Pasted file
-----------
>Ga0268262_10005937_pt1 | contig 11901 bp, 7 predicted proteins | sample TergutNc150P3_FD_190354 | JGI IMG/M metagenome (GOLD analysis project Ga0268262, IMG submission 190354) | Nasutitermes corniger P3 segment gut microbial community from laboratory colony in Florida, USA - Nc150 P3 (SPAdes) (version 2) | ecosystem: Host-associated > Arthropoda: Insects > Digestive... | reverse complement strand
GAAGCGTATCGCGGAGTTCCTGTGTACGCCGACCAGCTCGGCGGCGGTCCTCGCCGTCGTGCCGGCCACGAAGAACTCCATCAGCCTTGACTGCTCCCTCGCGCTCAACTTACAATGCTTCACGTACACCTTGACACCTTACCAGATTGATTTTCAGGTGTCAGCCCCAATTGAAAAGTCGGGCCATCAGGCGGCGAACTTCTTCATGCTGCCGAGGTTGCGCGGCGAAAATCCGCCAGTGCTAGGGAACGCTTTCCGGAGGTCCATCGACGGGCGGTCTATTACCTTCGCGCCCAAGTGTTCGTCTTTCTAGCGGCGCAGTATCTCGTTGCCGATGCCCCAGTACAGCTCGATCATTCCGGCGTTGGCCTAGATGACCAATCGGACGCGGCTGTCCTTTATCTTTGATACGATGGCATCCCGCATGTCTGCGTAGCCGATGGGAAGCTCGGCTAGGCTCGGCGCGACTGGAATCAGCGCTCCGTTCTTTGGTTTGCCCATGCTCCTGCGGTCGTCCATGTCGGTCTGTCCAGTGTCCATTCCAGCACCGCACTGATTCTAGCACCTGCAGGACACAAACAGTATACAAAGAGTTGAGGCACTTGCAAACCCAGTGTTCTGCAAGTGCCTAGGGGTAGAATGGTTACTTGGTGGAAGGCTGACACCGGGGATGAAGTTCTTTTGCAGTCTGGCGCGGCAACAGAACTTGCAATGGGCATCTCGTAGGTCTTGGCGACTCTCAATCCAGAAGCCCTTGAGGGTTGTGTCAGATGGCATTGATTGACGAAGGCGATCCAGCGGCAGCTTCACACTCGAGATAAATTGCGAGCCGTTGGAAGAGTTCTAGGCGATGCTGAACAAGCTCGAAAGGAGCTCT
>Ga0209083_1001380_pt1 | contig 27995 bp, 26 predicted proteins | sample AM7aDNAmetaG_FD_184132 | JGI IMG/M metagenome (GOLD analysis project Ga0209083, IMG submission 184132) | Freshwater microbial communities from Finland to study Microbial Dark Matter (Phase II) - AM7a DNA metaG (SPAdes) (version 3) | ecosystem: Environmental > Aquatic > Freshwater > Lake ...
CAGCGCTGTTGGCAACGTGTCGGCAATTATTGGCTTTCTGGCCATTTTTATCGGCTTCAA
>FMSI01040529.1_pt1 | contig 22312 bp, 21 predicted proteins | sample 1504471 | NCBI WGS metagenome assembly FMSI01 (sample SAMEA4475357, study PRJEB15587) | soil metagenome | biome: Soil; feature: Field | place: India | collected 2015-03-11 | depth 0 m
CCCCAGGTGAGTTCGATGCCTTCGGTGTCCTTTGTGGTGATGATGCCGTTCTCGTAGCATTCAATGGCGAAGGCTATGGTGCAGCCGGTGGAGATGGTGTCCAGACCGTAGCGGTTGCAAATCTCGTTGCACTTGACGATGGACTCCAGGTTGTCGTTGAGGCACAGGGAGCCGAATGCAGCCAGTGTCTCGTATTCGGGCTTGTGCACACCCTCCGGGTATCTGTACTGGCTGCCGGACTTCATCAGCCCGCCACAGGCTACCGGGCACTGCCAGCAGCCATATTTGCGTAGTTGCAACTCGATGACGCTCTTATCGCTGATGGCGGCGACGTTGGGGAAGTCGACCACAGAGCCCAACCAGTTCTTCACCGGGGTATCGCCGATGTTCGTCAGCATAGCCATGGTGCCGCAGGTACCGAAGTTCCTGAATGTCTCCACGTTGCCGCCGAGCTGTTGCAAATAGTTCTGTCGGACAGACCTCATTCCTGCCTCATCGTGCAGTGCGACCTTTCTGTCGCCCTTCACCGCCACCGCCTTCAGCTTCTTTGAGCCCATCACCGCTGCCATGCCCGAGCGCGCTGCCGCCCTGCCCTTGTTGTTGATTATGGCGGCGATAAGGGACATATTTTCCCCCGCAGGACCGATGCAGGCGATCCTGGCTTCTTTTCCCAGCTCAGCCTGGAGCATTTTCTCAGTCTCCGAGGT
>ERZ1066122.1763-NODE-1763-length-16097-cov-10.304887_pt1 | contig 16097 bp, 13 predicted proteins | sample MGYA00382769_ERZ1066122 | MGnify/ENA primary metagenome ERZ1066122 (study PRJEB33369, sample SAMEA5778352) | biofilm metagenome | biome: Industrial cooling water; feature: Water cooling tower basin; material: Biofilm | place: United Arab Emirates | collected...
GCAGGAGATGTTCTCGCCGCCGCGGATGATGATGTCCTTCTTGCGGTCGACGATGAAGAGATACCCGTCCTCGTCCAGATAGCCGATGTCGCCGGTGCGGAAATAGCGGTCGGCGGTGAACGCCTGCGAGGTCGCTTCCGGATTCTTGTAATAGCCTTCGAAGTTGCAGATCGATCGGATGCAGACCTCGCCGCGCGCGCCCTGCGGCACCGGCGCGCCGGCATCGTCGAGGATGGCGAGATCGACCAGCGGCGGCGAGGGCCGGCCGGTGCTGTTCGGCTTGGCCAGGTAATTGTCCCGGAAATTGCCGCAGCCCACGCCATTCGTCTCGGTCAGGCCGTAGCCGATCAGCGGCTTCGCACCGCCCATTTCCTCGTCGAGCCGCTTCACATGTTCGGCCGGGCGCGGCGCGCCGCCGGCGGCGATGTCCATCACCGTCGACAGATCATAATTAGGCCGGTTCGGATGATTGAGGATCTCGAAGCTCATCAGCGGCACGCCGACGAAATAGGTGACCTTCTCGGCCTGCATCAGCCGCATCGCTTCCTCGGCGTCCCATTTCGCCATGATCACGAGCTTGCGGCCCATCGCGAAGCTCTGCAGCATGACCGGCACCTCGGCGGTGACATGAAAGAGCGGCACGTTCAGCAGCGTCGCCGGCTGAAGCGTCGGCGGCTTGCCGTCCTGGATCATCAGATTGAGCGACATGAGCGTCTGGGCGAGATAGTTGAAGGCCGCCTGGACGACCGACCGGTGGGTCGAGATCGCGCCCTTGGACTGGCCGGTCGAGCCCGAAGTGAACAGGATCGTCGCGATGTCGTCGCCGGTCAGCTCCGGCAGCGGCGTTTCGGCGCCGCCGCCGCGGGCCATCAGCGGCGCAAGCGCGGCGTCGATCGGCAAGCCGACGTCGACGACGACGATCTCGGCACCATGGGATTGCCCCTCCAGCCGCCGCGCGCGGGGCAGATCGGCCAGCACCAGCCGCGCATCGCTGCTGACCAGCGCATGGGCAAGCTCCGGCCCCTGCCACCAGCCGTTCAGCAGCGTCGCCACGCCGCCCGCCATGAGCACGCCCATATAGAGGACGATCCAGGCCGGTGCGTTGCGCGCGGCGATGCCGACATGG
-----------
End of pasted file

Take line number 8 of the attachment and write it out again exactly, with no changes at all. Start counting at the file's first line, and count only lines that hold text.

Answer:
GCAGGAGATGTTCTCGCCGCCGCGGATGATGATGTCCTTCTTGCGGTCGACGATGAAGAGATACCCGTCCTCGTCCAGATAGCCGATGTCGCCGGTGCGGAAATAGCGGTCGGCGGTGAACGCCTGCGAGGTCGCTTCCGGATTCTTGTAATAGCCTTCGAAGTTGCAGATCGATCGGATGCAGACCTCGCCGCGCGCGCCCTGCGGCACCGGCGCGCCGGCATCGTCGAGGATGGCGAGATCGACCAGCGGCGGCGAGGGCCGGCCGGTGCTGTTCGGCTTGGCCAGGTAATTGTCCCGGAAATTGCCGCAGCCCACGCCATTCGTCTCGGTCAGGCCGTAGCCGATCAGCGGCTTCGCACCGCCCATTTCCTCGTCGAGCCGCTTCACATGTTCGGCCGGGCGCGGCGCGCCGCCGGCGGCGATGTCCATCACCGTCGACAGATCATAATTAGGCCGGTTCGGATGATTGAGGATCTCGAAGCTCATCAGCGGCACGCCGACGAAATAGGTGACCTTCTCGGCCTGCATCAGCCGCATCGCTTCCTCGGCGTCCCATTTCGCCATGATCACGAGCTTGCGGCCCATCGCGAAGCTCTGCAGCATGACCGGCACCTCGGCGGTGACATGAAAGAGCGGCACGTTCAGCAGCGTCGCCGGCTGAAGCGTCGGCGGCTTGCCGTCCTGGATCATCAGATTGAGCGACATGAGCGTCTGGGCGAGATAGTTGAAGGCCGCCTGGACGACCGACCGGTGGGTCGAGATCGCGCCCTTGGACTGGCCGGTCGAGCCCGAAGTGAACAGGATCGTCGCGATGTCGTCGCCGGTCAGCTCCGGCAGCGGCGTTTCGGCGCCGCCGCCGCGGGCCATCAGCGGCGCAAGCGCGGCGTCGATCGGCAAGCCGACGTCGACGACGACGATCTCGGCACCATGGGATTGCCCCTCCAGCCGCCGCGCGCGGGGCAGATCGGCCAGCACCAGCCGCGCATCGCTGCTGACCAGCGCATGGGCAAGCTCCGGCCCCTGCCACCAGCCGTTCAGCAGCGTCGCCACGCCGCCCGCCATGAGCACGCCCATATAGAGGACGATCCAGGCCGGTGCGTTGCGCGCGGCGATGCCGACATGG